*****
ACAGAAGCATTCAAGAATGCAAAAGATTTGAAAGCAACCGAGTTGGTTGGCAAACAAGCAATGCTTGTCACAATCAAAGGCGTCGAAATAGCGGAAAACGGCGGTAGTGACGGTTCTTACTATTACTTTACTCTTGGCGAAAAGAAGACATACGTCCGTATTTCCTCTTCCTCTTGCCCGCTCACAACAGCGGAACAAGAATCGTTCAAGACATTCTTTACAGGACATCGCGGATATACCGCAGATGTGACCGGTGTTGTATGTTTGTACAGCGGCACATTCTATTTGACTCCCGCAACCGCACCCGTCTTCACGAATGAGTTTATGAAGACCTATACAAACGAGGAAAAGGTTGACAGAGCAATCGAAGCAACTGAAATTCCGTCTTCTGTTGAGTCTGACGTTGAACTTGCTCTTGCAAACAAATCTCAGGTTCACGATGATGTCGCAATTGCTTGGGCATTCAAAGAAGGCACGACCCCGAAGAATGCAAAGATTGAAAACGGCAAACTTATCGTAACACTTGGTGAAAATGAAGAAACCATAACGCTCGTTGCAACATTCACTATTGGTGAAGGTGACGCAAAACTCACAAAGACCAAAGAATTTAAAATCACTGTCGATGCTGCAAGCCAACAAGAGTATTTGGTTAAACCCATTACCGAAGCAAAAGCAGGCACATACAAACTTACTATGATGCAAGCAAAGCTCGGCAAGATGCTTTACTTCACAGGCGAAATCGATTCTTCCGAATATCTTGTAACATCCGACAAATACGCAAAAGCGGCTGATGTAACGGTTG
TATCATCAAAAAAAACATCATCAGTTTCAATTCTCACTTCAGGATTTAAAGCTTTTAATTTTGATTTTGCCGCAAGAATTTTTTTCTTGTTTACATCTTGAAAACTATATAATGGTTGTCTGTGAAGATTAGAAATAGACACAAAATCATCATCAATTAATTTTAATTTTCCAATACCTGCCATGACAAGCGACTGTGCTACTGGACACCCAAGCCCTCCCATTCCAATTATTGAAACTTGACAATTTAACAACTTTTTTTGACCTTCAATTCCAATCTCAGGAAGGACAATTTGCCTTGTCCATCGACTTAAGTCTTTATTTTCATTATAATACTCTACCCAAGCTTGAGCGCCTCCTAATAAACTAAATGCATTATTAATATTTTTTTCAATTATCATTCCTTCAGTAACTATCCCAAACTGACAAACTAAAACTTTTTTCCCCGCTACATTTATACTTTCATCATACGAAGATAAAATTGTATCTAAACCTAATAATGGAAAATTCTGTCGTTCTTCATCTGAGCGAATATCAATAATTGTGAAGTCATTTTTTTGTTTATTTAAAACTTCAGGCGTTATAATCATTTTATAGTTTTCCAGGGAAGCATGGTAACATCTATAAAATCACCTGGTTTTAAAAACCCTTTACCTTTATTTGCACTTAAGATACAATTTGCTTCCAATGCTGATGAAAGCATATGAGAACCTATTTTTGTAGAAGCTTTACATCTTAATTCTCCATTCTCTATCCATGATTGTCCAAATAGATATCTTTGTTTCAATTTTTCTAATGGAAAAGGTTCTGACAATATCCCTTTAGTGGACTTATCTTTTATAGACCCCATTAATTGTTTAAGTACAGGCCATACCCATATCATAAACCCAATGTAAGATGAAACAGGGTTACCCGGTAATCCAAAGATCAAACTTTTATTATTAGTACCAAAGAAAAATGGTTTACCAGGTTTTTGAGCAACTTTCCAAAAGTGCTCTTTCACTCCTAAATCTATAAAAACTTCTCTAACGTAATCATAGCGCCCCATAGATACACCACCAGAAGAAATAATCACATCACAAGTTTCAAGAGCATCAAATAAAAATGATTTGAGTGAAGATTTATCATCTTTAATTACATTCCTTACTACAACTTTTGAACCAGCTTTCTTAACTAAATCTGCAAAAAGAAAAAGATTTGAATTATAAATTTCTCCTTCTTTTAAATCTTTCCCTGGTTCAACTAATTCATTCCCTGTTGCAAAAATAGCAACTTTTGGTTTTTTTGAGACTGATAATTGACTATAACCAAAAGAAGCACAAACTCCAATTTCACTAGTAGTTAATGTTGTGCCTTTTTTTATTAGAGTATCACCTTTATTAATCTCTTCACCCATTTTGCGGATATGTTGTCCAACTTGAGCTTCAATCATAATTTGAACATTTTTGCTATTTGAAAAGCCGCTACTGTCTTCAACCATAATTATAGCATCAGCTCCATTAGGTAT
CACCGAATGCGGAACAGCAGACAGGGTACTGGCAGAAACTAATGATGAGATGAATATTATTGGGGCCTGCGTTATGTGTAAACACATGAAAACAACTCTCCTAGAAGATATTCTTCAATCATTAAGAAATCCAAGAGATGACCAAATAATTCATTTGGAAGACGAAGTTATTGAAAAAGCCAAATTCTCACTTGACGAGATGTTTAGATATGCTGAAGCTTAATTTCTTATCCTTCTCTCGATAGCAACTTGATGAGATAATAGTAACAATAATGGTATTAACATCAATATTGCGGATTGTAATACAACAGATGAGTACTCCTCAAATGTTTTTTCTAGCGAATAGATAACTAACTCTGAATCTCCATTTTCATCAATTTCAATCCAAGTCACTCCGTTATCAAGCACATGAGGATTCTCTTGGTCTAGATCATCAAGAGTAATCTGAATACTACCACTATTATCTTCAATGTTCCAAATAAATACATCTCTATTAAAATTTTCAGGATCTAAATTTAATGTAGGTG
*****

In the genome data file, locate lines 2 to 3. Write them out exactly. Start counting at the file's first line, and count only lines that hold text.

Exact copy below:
TATCATCAAAAAAAACATCATCAGTTTCAATTCTCACTTCAGGATTTAAAGCTTTTAATTTTGATTTTGCCGCAAGAATTTTTTTCTTGTTTACATCTTGAAAACTATATAATGGTTGTCTGTGAAGATTAGAAATAGACACAAAATCATCATCAATTAATTTTAATTTTCCAATACCTGCCATGACAAGCGACTGTGCTACTGGACACCCAAGCCCTCCCATTCCAATTATTGAAACTTGACAATTTAACAACTTTTTTTGACCTTCAATTCCAATCTCAGGAAGGACAATTTGCCTTGTCCATCGACTTAAGTCTTTATTTTCATTATAATACTCTACCCAAGCTTGAGCGCCTCCTAATAAACTAAATGCATTATTAATATTTTTTTCAATTATCATTCCTTCAGTAACTATCCCAAACTGACAAACTAAAACTTTTTTCCCCGCTACATTTATACTTTCATCATACGAAGATAAAATTGTATCTAAACCTAATAATGGAAAATTCTGTCGTTCTTCATCTGAGCGAATATCAATAATTGTGAAGTCATTTTTTTGTTTATTTAAAACTTCAGGCGTTATAATCATTTTATAGTTTTCCAGGGAAGCATGGTAACATCTATAAAATCACCTGGTTTTAAAAACCCTTTACCTTTATTTGCACTTAAGATACAATTTGCTTCCAATGCTGATGAAAGCATATGAGAACCTATTTTTGTAGAAGCTTTACATCTTAATTCTCCATTCTCTATCCATGATTGTCCAAATAGATATCTTTGTTTCAATTTTTCTAATGGAAAAGGTTCTGACAATATCCCTTTAGTGGACTTATCTTTTATAGACCCCATTAATTGTTTAAGTACAGGCCATACCCATATCATAAACCCAATGTAAGATGAAACAGGGTTACCCGGTAATCCAAAGATCAAACTTTTATTATTAGTACCAAAGAAAAATGGTTTACCAGGTTTTTGAGCAACTTTCCAAAAGTGCTCTTTCACTCCTAAATCTATAAAAACTTCTCTAACGTAATCATAGCGCCCCATAGATACACCACCAGAAGAAATAATCACATCACAAGTTTCAAGAGCATCAAATAAAAATGATTTGAGTGAAGATTTATCATCTTTAATTACATTCCTTACTACAACTTTTGAACCAGCTTTCTTAACTAAATCTGCAAAAAGAAAAAGATTTGAATTATAAATTTCTCCTTCTTTTAAATCTTTCCCTGGTTCAACTAATTCATTCCCTGTTGCAAAAATAGCAACTTTTGGTTTTTTTGAGACTGATAATTGACTATAACCAAAAGAAGCACAAACTCCAATTTCACTAGTAGTTAATGTTGTGCCTTTTTTTATTAGAGTATCACCTTTATTAATCTCTTCACCCATTTTGCGGATATGTTGTCCAACTTGAGCTTCAATCATAATTTGAACATTTTTGCTATTTGAAAAGCCGCTACTGTCTTCAACCATAATTATAGCATCAGCTCCATTAGGTAT
CACCGAATGCGGAACAGCAGACAGGGTACTGGCAGAAACTAATGATGAGATGAATATTATTGGGGCCTGCGTTATGTGTAAACACATGAAAACAACTCTCCTAGAAGATATTCTTCAATCATTAAGAAATCCAAGAGATGACCAAATAATTCATTTGGAAGACGAAGTTATTGAAAAAGCCAAATTCTCACTTGACGAGATGTTTAGATATGCTGAAGCTTAATTTCTTATCCTTCTCTCGATAGCAACTTGATGAGATAATAGTAACAATAATGGTATTAACATCAATATTGCGGATTGTAATACAACAGATGAGTACTCCTCAAATGTTTTTTCTAGCGAATAGATAACTAACTCTGAATCTCCATTTTCATCAATTTCAATCCAAGTCACTCCGTTATCAAGCACATGAGGATTCTCTTGGTCTAGATCATCAAGAGTAATCTGAATACTACCACTATTATCTTCAATGTTCCAAATAAATACATCTCTATTAAAATTTTCAGGATCTAAATTTAATGTAGGTG